One size fits none for DCPS policies

Sophie Reeves

The creation of standardized policies for a school district with a wide variety of schools is ineffective. Instead, DCPS should grant schools the autonomy to create policies that can accomodate their respective needs and nuances.

There it is, written on the DCPS homepage for Student Empowerment and Support: “we do not believe in a one-size-fits-all approach to education.” However, actions speak louder than words. Central Office’s implementation of District-wide policies is the definition of one size fits all.

Adjusting to the “new normal” of pandemic-era learning is no small ordeal, but with that being said, in a time that has demanded clear answers about what is best for our community, the decisions of DCPS Central Office have fallen short. They are too uniform, too broad, and do not allow for the flexibility that our city’s schools need.

In April, DCPS announced its plans to make a full return to in-person learning, later adding reopening plans and procedures.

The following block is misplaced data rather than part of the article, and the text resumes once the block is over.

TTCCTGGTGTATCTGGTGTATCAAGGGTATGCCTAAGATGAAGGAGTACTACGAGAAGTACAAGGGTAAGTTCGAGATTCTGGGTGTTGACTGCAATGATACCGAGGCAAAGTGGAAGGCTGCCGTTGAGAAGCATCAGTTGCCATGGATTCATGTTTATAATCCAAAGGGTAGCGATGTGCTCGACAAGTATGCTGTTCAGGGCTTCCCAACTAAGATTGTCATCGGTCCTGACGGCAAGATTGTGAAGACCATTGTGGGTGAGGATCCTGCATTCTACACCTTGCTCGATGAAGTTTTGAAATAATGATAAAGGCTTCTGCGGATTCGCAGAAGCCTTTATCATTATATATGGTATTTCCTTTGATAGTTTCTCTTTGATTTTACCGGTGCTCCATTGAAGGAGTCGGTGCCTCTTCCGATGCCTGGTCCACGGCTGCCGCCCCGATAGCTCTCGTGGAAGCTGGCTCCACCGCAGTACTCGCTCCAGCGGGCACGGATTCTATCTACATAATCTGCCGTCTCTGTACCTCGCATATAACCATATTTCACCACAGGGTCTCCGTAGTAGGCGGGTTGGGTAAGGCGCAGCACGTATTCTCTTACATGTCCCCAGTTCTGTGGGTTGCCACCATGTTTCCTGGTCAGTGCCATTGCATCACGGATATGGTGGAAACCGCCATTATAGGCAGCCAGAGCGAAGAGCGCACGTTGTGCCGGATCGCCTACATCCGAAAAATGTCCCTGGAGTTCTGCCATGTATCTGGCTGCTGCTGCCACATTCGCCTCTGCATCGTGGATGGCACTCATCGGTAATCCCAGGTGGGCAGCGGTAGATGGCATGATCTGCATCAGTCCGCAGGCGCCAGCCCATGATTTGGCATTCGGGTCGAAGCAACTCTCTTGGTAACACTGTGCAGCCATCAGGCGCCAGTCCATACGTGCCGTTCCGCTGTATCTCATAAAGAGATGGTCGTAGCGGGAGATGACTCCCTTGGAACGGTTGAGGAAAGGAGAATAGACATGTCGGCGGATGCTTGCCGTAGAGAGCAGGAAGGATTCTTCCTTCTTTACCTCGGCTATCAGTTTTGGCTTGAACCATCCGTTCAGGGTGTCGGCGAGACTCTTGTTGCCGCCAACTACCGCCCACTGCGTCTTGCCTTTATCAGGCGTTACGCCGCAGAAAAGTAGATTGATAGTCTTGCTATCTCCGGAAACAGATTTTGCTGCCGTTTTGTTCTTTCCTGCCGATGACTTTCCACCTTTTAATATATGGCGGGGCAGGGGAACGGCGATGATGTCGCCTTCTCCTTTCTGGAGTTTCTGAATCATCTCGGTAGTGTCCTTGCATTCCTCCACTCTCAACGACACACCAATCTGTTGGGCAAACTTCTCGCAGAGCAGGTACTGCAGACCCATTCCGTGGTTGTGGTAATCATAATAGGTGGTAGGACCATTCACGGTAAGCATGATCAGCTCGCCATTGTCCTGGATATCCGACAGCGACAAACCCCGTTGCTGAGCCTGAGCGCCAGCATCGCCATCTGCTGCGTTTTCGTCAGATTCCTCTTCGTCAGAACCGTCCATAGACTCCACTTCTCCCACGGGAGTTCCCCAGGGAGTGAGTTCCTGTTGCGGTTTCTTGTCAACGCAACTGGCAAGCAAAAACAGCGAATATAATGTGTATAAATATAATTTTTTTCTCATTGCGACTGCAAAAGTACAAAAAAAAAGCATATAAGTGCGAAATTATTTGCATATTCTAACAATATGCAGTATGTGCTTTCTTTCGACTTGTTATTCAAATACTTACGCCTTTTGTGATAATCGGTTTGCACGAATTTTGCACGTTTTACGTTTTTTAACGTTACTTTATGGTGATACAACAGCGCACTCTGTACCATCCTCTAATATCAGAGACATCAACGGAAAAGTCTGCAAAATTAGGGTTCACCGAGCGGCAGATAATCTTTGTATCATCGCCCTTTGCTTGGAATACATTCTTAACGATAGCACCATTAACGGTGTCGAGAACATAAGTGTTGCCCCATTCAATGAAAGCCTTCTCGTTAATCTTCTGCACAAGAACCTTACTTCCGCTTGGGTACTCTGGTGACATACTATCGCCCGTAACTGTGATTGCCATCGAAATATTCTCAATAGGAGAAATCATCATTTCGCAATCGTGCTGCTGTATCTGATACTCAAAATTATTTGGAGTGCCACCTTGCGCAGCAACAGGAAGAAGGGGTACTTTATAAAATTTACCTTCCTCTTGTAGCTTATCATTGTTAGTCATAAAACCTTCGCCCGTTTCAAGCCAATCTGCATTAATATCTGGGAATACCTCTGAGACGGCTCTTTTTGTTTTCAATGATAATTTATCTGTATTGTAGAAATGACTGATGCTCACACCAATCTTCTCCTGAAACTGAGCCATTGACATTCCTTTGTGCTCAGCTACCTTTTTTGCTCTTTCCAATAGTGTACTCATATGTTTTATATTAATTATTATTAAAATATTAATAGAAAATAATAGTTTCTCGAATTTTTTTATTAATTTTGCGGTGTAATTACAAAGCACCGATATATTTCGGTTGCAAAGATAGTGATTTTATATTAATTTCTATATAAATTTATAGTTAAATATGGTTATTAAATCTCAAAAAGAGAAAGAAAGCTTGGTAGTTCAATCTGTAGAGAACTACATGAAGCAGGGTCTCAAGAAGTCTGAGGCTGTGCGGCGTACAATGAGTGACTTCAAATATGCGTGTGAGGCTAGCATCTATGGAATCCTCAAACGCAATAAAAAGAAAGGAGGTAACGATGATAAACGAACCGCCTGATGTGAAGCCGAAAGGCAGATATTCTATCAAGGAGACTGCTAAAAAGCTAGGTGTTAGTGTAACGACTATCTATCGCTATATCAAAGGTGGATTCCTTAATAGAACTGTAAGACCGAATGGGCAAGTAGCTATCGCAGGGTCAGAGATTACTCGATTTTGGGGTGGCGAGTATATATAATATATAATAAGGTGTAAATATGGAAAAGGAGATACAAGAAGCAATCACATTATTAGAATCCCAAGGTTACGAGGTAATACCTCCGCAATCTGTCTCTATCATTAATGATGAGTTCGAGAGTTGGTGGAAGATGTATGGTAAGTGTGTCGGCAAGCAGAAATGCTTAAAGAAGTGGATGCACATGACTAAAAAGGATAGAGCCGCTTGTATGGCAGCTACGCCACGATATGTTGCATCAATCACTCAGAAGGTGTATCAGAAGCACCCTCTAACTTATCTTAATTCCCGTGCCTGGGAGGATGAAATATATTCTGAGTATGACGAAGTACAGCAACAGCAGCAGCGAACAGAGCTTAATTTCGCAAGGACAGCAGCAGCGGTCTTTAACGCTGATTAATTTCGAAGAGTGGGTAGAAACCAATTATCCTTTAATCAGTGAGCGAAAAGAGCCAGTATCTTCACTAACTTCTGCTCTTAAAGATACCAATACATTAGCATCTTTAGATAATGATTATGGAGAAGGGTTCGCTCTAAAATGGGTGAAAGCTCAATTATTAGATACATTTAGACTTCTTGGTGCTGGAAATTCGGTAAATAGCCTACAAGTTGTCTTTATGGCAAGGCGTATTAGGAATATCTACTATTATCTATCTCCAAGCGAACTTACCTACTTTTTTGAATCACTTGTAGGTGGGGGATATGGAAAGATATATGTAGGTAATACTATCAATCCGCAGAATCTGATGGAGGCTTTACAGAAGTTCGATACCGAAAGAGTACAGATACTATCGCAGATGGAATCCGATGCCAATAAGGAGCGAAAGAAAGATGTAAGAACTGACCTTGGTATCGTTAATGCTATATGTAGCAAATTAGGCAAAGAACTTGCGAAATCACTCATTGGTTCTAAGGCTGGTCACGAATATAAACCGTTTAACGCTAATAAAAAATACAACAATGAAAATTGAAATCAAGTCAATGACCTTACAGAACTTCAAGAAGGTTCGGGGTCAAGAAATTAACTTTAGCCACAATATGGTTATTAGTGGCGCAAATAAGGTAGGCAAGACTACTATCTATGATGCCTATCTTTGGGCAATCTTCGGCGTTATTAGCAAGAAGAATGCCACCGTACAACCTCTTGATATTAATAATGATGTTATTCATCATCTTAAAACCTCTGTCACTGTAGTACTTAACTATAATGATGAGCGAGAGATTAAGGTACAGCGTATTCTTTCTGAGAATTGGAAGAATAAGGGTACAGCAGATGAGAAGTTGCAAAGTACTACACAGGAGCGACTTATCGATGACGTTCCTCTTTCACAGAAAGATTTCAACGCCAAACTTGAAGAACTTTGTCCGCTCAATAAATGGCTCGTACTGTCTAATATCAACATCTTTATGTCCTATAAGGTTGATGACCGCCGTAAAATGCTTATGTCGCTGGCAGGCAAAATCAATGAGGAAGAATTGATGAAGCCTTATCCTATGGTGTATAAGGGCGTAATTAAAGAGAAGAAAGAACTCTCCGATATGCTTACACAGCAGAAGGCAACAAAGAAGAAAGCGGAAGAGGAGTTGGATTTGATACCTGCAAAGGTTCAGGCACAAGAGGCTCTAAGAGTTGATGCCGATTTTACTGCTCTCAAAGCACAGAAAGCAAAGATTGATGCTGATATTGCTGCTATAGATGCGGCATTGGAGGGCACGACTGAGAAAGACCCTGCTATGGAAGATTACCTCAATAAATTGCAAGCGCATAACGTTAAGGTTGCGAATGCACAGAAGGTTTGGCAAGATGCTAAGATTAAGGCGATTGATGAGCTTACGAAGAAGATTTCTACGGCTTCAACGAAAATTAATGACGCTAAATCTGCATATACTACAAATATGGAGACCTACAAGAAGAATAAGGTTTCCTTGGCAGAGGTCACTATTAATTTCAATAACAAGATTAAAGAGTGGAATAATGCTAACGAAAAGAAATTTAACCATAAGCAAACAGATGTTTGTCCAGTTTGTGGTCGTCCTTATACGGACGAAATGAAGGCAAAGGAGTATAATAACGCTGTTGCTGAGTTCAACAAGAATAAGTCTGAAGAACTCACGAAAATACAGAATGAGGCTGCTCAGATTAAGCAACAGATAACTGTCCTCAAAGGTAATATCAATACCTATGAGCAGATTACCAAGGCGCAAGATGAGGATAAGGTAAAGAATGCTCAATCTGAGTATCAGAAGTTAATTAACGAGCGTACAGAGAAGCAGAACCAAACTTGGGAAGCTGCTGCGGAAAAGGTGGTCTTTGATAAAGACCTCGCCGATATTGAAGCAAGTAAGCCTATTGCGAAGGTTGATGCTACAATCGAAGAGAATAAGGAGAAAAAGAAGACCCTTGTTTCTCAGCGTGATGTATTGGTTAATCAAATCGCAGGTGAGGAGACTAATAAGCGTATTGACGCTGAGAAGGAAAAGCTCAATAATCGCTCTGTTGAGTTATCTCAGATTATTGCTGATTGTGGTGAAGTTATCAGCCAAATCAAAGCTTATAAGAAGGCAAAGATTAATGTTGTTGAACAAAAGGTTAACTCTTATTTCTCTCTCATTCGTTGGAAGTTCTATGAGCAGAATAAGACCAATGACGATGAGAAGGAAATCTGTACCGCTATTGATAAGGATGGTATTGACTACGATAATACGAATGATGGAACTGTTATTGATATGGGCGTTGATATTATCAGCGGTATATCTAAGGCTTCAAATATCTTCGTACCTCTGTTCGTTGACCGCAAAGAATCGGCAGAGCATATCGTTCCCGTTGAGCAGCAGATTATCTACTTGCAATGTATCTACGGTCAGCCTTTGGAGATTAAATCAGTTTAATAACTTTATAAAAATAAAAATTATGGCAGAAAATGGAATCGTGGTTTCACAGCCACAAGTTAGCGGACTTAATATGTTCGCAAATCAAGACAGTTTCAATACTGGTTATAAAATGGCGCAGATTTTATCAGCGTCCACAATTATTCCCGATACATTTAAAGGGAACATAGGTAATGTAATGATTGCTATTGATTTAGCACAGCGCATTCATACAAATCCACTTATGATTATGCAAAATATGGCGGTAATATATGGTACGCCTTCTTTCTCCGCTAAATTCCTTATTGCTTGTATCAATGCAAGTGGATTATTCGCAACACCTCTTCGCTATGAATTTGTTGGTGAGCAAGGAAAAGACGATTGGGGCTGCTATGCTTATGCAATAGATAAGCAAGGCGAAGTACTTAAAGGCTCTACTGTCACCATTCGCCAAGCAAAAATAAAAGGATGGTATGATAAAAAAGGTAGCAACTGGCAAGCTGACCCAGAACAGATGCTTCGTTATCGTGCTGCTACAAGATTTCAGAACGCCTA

The executive decision to return fully and in-person made by DCPS came with a cost. Across a diverse school district with endless variables, there is no single solution. 

My first few weeks back at school revealed the stark reality of DCPS’s standardized policies: operating with a population over 2,000, Wilson didn’t fit the mold that DCPS designed their policies for.

If Wilson had the opportunity to plan its own policy, the administration could have accounted for certain aspects that are unique to our school. Then the scramble to split up lunch periods to avoid overcrowding may not have happened and there would also be clearer and more suitable reopening policies all over DC, not just at Wilson.

This principle doesn’t just extend to COVID-19 policies. Other district-wide policies are also just too standardized. The revised late work policy for the new school year stands out as one of them. An 86 percent is now the highest a student can earn on any assignment handed in late, and that is far too uniform.

At Wilson, Eastern High School, Mckinley Tech, and Anacostia High School, students have dramatically different at-home situations, access to resources, and thus different capabilities to turn work in on time. It is once again the case that one size does not fit all. 

Every school has students and teachers with different needs. Guidelines created by those who know their respective school the best will, time and again, be the ones most suitable to the community there.

Stepping back, I am proud of our school district and the Wilson administration. These near-impossible decisions are being handled mostly well, and it is clear that teachers and administrators alike care deeply about the health of students and their families. 

That being said, giving individual schools a chance to take on a more tailored approach in the future may make the system all the more effective. •